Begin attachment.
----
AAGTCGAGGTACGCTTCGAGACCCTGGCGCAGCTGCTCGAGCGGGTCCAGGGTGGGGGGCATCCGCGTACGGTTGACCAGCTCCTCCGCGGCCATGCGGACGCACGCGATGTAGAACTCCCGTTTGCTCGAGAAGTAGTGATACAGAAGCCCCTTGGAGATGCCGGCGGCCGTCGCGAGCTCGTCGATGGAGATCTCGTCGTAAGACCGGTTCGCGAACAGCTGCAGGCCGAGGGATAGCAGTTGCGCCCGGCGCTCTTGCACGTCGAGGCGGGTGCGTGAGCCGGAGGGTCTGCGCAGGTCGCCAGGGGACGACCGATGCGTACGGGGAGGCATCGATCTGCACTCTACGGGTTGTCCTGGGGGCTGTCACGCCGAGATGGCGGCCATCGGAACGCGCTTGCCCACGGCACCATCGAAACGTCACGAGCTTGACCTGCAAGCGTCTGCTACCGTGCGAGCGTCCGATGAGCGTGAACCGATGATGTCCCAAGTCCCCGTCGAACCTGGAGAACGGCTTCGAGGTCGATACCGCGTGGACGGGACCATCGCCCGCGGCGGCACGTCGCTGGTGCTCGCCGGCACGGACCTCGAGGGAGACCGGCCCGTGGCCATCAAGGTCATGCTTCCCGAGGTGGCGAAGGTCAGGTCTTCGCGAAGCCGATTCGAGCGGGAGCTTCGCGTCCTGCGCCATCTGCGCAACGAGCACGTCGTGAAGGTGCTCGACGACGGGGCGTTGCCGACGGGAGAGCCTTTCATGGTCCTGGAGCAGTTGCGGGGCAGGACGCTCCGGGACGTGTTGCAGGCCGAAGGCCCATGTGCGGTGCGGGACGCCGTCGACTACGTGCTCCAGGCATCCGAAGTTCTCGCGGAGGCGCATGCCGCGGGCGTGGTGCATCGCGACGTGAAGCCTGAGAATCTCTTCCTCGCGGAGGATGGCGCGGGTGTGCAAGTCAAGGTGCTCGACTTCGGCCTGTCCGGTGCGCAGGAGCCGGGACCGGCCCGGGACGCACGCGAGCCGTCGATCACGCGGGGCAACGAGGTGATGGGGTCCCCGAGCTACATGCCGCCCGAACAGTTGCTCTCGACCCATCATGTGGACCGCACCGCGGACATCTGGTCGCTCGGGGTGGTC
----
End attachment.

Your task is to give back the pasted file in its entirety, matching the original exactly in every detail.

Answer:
AAGTCGAGGTACGCTTCGAGACCCTGGCGCAGCTGCTCGAGCGGGTCCAGGGTGGGGGGCATCCGCGTACGGTTGACCAGCTCCTCCGCGGCCATGCGGACGCACGCGATGTAGAACTCCCGTTTGCTCGAGAAGTAGTGATACAGAAGCCCCTTGGAGATGCCGGCGGCCGTCGCGAGCTCGTCGATGGAGATCTCGTCGTAAGACCGGTTCGCGAACAGCTGCAGGCCGAGGGATAGCAGTTGCGCCCGGCGCTCTTGCACGTCGAGGCGGGTGCGTGAGCCGGAGGGTCTGCGCAGGTCGCCAGGGGACGACCGATGCGTACGGGGAGGCATCGATCTGCACTCTACGGGTTGTCCTGGGGGCTGTCACGCCGAGATGGCGGCCATCGGAACGCGCTTGCCCACGGCACCATCGAAACGTCACGAGCTTGACCTGCAAGCGTCTGCTACCGTGCGAGCGTCCGATGAGCGTGAACCGATGATGTCCCAAGTCCCCGTCGAACCTGGAGAACGGCTTCGAGGTCGATACCGCGTGGACGGGACCATCGCCCGCGGCGGCACGTCGCTGGTGCTCGCCGGCACGGACCTCGAGGGAGACCGGCCCGTGGCCATCAAGGTCATGCTTCCCGAGGTGGCGAAGGTCAGGTCTTCGCGAAGCCGATTCGAGCGGGAGCTTCGCGTCCTGCGCCATCTGCGCAACGAGCACGTCGTGAAGGTGCTCGACGACGGGGCGTTGCCGACGGGAGAGCCTTTCATGGTCCTGGAGCAGTTGCGGGGCAGGACGCTCCGGGACGTGTTGCAGGCCGAAGGCCCATGTGCGGTGCGGGACGCCGTCGACTACGTGCTCCAGGCATCCGAAGTTCTCGCGGAGGCGCATGCCGCGGGCGTGGTGCATCGCGACGTGAAGCCTGAGAATCTCTTCCTCGCGGAGGATGGCGCGGGTGTGCAAGTCAAGGTGCTCGACTTCGGCCTGTCCGGTGCGCAGGAGCCGGGACCGGCCCGGGACGCACGCGAGCCGTCGATCACGCGGGGCAACGAGGTGATGGGGTCCCCGAGCTACATGCCGCCCGAACAGTTGCTCTCGACCCATCATGTGGACCGCACCGCGGACATCTGGTCGCTCGGGGTGGTC